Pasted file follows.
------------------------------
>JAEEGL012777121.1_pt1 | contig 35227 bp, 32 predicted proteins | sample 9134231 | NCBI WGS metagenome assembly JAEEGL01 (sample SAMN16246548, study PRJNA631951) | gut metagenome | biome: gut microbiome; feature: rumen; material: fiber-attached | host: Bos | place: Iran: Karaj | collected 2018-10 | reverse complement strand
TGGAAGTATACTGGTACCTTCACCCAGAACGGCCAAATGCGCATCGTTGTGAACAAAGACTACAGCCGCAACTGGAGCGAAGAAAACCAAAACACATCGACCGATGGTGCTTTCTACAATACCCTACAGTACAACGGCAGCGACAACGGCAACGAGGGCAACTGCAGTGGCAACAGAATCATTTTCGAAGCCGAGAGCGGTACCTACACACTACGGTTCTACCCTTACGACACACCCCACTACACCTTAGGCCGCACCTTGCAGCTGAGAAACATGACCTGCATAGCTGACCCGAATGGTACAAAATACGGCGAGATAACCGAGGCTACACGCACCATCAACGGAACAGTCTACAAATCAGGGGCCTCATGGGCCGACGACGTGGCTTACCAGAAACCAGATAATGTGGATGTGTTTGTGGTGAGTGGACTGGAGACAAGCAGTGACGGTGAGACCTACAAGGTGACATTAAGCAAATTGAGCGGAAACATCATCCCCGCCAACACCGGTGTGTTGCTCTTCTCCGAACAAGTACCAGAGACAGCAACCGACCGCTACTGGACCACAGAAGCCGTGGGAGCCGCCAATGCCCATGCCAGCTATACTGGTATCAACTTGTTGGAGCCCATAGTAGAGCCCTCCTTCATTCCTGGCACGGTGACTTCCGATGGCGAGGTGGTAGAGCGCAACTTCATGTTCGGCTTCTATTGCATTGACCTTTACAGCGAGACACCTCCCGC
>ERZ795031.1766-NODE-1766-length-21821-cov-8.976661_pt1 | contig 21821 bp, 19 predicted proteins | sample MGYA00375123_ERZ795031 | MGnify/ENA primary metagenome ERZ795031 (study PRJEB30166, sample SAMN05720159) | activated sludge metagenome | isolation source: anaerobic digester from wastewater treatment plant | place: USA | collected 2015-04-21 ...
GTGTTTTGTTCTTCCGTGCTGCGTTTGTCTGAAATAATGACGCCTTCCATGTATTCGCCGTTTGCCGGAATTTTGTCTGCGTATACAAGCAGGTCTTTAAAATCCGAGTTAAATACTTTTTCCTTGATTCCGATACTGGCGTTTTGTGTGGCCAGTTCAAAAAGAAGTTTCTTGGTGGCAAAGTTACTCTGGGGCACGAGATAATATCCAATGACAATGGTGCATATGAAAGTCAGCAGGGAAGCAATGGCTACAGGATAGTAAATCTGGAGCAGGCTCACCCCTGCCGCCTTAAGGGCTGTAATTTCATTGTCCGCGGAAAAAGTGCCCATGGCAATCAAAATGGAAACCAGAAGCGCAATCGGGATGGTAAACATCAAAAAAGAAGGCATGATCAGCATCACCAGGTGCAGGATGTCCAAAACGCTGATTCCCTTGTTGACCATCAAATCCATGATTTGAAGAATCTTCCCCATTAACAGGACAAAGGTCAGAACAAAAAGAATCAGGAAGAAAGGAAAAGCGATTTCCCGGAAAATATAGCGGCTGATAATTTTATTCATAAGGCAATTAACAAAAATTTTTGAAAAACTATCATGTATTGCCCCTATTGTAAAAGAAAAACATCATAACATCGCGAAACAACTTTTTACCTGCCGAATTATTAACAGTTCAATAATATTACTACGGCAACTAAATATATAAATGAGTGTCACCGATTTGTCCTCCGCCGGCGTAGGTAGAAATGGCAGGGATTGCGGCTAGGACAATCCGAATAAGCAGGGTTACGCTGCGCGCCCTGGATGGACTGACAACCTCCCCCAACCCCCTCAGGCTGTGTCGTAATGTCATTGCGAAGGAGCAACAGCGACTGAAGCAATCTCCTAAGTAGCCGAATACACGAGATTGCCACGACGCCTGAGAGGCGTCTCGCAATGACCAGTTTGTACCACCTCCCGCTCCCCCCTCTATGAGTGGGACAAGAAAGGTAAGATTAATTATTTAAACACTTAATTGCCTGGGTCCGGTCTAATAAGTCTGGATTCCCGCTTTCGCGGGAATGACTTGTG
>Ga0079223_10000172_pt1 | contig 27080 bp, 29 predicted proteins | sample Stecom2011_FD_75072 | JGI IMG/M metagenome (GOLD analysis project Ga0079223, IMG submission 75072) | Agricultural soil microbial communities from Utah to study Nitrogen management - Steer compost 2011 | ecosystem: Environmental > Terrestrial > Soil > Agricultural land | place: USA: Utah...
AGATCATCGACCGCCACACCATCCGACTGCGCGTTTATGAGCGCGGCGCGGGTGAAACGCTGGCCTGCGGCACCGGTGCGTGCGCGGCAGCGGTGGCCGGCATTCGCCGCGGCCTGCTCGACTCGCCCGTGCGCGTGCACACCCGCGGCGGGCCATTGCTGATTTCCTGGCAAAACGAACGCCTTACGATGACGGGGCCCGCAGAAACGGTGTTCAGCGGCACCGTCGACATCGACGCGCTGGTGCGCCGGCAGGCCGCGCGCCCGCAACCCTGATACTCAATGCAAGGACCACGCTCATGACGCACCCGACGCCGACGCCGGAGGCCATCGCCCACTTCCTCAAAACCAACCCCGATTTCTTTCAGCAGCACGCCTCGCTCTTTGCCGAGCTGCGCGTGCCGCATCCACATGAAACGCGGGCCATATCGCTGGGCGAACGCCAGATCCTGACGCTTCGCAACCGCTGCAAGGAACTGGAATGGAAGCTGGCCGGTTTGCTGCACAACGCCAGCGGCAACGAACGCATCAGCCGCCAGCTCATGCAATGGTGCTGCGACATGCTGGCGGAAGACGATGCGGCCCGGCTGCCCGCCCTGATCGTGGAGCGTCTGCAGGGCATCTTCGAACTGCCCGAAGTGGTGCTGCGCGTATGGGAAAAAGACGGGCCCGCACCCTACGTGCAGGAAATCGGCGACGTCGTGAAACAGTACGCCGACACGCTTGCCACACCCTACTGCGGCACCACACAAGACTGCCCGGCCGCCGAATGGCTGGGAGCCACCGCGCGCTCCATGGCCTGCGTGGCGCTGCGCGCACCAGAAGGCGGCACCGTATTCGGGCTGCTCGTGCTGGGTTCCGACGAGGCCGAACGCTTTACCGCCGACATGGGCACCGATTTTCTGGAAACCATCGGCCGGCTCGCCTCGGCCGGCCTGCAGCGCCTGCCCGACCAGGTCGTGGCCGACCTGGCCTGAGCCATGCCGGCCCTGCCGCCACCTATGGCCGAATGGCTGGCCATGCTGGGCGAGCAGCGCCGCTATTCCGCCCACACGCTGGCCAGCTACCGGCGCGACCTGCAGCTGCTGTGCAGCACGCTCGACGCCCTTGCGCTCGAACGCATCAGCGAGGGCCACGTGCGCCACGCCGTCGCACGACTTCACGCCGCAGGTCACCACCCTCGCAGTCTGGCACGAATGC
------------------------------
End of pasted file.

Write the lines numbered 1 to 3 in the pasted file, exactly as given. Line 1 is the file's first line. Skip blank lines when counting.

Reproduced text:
>JAEEGL012777121.1_pt1 | contig 35227 bp, 32 predicted proteins | sample 9134231 | NCBI WGS metagenome assembly JAEEGL01 (sample SAMN16246548, study PRJNA631951) | gut metagenome | biome: gut microbiome; feature: rumen; material: fiber-attached | host: Bos | place: Iran: Karaj | collected 2018-10 | reverse complement strand
TGGAAGTATACTGGTACCTTCACCCAGAACGGCCAAATGCGCATCGTTGTGAACAAAGACTACAGCCGCAACTGGAGCGAAGAAAACCAAAACACATCGACCGATGGTGCTTTCTACAATACCCTACAGTACAACGGCAGCGACAACGGCAACGAGGGCAACTGCAGTGGCAACAGAATCATTTTCGAAGCCGAGAGCGGTACCTACACACTACGGTTCTACCCTTACGACACACCCCACTACACCTTAGGCCGCACCTTGCAGCTGAGAAACATGACCTGCATAGCTGACCCGAATGGTACAAAATACGGCGAGATAACCGAGGCTACACGCACCATCAACGGAACAGTCTACAAATCAGGGGCCTCATGGGCCGACGACGTGGCTTACCAGAAACCAGATAATGTGGATGTGTTTGTGGTGAGTGGACTGGAGACAAGCAGTGACGGTGAGACCTACAAGGTGACATTAAGCAAATTGAGCGGAAACATCATCCCCGCCAACACCGGTGTGTTGCTCTTCTCCGAACAAGTACCAGAGACAGCAACCGACCGCTACTGGACCACAGAAGCCGTGGGAGCCGCCAATGCCCATGCCAGCTATACTGGTATCAACTTGTTGGAGCCCATAGTAGAGCCCTCCTTCATTCCTGGCACGGTGACTTCCGATGGCGAGGTGGTAGAGCGCAACTTCATGTTCGGCTTCTATTGCATTGACCTTTACAGCGAGACACCTCCCGC
>ERZ795031.1766-NODE-1766-length-21821-cov-8.976661_pt1 | contig 21821 bp, 19 predicted proteins | sample MGYA00375123_ERZ795031 | MGnify/ENA primary metagenome ERZ795031 (study PRJEB30166, sample SAMN05720159) | activated sludge metagenome | isolation source: anaerobic digester from wastewater treatment plant | place: USA | collected 2015-04-21 ...